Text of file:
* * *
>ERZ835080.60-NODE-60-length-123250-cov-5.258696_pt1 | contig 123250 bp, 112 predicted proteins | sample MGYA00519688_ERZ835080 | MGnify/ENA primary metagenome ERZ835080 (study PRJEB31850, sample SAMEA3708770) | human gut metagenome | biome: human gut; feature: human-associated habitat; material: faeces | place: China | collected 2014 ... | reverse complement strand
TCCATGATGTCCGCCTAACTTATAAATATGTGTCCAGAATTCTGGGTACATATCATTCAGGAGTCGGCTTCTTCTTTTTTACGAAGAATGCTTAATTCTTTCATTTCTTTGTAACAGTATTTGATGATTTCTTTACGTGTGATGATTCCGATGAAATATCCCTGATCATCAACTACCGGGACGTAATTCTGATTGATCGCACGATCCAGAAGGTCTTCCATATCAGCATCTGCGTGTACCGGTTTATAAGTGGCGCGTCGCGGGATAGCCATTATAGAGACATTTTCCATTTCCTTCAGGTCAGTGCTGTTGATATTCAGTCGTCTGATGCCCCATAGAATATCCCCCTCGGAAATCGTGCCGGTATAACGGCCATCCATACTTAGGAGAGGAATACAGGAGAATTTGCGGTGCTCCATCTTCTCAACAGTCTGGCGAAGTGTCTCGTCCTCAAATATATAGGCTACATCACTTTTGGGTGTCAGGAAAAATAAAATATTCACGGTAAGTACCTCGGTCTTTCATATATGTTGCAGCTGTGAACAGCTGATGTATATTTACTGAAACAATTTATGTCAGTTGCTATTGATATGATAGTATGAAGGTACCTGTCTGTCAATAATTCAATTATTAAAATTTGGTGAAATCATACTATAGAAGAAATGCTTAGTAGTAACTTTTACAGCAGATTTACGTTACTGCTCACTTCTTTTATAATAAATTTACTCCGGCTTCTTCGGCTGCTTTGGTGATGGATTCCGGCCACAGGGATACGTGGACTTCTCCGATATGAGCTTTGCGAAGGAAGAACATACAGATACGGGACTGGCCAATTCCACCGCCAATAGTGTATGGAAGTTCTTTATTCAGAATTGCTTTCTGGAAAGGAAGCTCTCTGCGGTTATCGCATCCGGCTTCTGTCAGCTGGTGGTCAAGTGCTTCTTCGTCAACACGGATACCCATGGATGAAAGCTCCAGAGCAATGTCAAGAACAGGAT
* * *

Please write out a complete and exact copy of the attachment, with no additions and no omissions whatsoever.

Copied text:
>ERZ835080.60-NODE-60-length-123250-cov-5.258696_pt1 | contig 123250 bp, 112 predicted proteins | sample MGYA00519688_ERZ835080 | MGnify/ENA primary metagenome ERZ835080 (study PRJEB31850, sample SAMEA3708770) | human gut metagenome | biome: human gut; feature: human-associated habitat; material: faeces | place: China | collected 2014 ... | reverse complement strand
TCCATGATGTCCGCCTAACTTATAAATATGTGTCCAGAATTCTGGGTACATATCATTCAGGAGTCGGCTTCTTCTTTTTTACGAAGAATGCTTAATTCTTTCATTTCTTTGTAACAGTATTTGATGATTTCTTTACGTGTGATGATTCCGATGAAATATCCCTGATCATCAACTACCGGGACGTAATTCTGATTGATCGCACGATCCAGAAGGTCTTCCATATCAGCATCTGCGTGTACCGGTTTATAAGTGGCGCGTCGCGGGATAGCCATTATAGAGACATTTTCCATTTCCTTCAGGTCAGTGCTGTTGATATTCAGTCGTCTGATGCCCCATAGAATATCCCCCTCGGAAATCGTGCCGGTATAACGGCCATCCATACTTAGGAGAGGAATACAGGAGAATTTGCGGTGCTCCATCTTCTCAACAGTCTGGCGAAGTGTCTCGTCCTCAAATATATAGGCTACATCACTTTTGGGTGTCAGGAAAAATAAAATATTCACGGTAAGTACCTCGGTCTTTCATATATGTTGCAGCTGTGAACAGCTGATGTATATTTACTGAAACAATTTATGTCAGTTGCTATTGATATGATAGTATGAAGGTACCTGTCTGTCAATAATTCAATTATTAAAATTTGGTGAAATCATACTATAGAAGAAATGCTTAGTAGTAACTTTTACAGCAGATTTACGTTACTGCTCACTTCTTTTATAATAAATTTACTCCGGCTTCTTCGGCTGCTTTGGTGATGGATTCCGGCCACAGGGATACGTGGACTTCTCCGATATGAGCTTTGCGAAGGAAGAACATACAGATACGGGACTGGCCAATTCCACCGCCAATAGTGTATGGAAGTTCTTTATTCAGAATTGCTTTCTGGAAAGGAAGCTCTCTGCGGTTATCGCATCCGGCTTCTGTCAGCTGGTGGTCAAGTGCTTCTTCGTCAACACGGATACCCATGGATGAAAGCTCCAGAGCAATGTCAAGAACAGGAT